The opening lemon note is wonderful! Its aromatic, almost herbal peel is the first to greet my nose, and the ripe, juicy pulp soon follows. Its tartness is no longer piquant like that of a fresh lemon, but slightly fermented like the luscious tart-sweetness of confit lemons.

However, the smoky note that appears roughly 20 minutes later, turns out to be a big disappointment to me. It's not the leathery, rounded smokiness of black tea that I had hoped, but the ubiquitous, arid woody amber aromachemicals that are omnipresent in many designer and niche fragrances aiming at a male clientele. I have to admit that this type of ingredients are not among my favourite, but when it's carefully blended within like Mona di Orio Bohea Bohème or Rania J Ambre Loup, at least I can tolerate. However, in Eau de Citron Noir, this smoky note is left in bare spotlight with almost nothing to round its edges, which presents much difficulty for me to appreciate the fragrance in general.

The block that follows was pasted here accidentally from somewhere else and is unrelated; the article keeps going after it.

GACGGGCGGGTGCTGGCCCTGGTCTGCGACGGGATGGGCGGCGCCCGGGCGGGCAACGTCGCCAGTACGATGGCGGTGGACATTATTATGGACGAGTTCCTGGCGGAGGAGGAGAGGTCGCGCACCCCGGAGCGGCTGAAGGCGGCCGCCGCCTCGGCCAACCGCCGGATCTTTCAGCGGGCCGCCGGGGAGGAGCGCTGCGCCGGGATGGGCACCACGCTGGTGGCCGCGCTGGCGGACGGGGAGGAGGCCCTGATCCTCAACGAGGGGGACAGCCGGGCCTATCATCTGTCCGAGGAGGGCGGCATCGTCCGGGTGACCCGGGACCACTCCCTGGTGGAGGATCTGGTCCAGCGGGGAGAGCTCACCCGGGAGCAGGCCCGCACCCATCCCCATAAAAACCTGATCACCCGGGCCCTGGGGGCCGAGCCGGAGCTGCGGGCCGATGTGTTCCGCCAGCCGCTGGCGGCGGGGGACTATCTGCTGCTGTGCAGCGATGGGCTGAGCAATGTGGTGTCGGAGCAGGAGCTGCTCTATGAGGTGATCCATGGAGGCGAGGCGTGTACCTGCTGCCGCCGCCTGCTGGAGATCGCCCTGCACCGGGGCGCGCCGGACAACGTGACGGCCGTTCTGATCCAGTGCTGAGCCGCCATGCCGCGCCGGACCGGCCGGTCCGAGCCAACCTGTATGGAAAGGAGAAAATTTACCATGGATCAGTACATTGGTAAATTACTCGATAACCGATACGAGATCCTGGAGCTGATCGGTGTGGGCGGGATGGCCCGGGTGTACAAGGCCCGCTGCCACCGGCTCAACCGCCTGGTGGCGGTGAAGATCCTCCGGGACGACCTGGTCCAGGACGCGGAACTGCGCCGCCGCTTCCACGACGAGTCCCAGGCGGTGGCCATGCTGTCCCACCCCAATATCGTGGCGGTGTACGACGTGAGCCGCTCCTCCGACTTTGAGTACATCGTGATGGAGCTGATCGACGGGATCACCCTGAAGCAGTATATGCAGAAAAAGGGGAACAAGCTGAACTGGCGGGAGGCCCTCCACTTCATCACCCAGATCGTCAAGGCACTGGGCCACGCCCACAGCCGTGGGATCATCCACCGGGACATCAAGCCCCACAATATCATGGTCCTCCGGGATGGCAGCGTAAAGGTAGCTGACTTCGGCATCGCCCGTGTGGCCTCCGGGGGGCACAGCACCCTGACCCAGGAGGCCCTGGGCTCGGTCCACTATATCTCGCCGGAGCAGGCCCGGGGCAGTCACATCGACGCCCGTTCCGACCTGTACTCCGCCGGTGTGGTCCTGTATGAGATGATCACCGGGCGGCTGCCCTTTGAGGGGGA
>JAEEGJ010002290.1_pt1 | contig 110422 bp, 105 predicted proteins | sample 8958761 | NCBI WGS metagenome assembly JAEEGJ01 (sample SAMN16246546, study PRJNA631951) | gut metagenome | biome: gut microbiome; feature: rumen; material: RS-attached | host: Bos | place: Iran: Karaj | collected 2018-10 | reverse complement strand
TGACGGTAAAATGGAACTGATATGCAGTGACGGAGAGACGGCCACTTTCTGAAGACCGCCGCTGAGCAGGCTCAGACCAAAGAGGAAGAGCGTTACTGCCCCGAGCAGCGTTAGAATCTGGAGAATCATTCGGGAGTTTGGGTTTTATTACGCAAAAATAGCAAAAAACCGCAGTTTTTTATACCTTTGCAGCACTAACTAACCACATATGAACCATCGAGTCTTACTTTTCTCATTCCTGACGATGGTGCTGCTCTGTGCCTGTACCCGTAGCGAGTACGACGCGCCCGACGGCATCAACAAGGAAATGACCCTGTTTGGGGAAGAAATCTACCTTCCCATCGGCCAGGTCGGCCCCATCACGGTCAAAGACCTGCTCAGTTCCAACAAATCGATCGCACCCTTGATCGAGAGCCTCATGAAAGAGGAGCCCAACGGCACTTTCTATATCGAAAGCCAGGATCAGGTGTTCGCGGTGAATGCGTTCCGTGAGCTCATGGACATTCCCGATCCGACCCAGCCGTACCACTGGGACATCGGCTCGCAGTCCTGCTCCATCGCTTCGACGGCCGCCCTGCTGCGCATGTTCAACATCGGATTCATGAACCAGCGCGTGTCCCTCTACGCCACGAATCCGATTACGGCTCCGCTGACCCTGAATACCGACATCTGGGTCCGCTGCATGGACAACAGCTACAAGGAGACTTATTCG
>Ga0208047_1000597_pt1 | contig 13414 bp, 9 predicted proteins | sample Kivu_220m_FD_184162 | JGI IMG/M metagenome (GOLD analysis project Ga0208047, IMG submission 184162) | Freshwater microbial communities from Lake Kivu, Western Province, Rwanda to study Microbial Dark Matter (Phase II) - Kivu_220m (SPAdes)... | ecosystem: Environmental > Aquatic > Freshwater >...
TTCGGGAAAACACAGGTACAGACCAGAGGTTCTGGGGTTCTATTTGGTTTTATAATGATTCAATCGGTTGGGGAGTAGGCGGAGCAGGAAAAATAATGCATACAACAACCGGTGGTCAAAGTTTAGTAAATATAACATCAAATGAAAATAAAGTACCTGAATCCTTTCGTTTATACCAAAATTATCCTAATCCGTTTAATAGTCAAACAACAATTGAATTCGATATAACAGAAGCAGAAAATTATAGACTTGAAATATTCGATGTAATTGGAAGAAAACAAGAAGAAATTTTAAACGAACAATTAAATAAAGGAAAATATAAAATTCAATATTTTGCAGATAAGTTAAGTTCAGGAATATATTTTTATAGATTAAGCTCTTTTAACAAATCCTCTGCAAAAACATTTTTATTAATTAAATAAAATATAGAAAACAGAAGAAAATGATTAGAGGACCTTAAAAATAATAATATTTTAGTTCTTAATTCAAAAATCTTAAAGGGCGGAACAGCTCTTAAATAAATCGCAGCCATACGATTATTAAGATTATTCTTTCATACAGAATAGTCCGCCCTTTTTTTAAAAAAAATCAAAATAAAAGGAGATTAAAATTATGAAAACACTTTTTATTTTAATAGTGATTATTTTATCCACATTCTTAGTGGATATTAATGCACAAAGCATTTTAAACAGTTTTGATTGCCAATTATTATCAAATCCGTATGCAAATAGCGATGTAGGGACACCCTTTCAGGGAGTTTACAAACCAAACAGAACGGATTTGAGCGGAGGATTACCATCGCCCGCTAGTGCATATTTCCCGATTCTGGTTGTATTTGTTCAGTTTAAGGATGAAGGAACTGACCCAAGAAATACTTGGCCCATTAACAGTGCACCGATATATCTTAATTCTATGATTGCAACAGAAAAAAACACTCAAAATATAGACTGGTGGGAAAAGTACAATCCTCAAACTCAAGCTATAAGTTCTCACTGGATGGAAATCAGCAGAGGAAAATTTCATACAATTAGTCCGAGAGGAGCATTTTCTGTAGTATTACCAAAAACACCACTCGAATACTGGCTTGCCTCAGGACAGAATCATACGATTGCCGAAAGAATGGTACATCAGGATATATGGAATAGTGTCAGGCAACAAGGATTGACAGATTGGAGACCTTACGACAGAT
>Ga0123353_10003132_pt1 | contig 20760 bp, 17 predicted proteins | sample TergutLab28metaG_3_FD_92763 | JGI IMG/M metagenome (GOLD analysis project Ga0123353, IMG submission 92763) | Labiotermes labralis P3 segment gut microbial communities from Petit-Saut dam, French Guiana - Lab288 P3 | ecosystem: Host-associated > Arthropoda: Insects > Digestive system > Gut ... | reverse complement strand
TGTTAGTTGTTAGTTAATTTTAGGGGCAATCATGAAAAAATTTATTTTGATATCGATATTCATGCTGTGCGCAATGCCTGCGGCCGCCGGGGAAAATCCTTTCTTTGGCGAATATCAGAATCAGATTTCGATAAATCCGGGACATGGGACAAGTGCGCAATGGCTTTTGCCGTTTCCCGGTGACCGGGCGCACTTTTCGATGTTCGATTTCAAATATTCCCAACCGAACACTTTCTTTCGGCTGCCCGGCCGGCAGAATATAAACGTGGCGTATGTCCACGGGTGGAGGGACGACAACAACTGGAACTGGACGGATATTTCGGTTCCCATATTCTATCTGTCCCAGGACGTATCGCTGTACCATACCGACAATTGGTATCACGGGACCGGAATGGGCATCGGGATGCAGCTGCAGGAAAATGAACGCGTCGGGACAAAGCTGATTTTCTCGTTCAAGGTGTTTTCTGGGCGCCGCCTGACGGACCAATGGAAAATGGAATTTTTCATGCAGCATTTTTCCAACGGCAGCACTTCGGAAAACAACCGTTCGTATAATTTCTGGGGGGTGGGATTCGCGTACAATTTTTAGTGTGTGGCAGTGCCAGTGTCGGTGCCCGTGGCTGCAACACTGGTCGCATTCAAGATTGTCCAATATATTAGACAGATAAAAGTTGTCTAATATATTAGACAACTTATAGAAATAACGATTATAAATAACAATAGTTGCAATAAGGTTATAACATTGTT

Fortunately, the smoky note finally merges with the lovely lemon note about 1 hour in, and Eau de Citron Noir now maintains this delicious sweet-tart lemon with the acrid woody smoky undertone until it disappears after about 9 hours. The sillage is mostly moderate.

Personally, I enjoy the lemon note very much. Its luscious sweetness balanced by the fermented tartness makes it a rare comforting citrus fragrance for colder months. Sadly, the choice of smoky note is way out of my comfort zone, and its presence actually compromises the beauty of the delectable lemon note instead of creating an unexpected olfactory effect. Therefore, I would recommend it as a warm citrus fragrance, but only to those who are not sensitive to woody amber aromachemicals in general.
28th April, 2018

Archives 69 by Etat Libre d'Orange

Upon wearing Archives 69, I initially thought of it as a regular fruitchouli: ripe sweet plum, rosy fruity pink pepper over a slightly medicinal and earthy patchouli base. However, to my surprise, it doesn't become gooey jammy in texture like many gourmand fruity patchouli does, and it's got a few tricks up its sleeves as well.

Christine Nagel's "rotten fruit" note: an overripe, almost sour mandarine lurks underneath the ripe plum during the opening phase of Archives 69. Its ripened sweetness is a natural extension of the succulent plum, while its sour aftertaste helps to balance the potentially over-the-top fruity sweetness.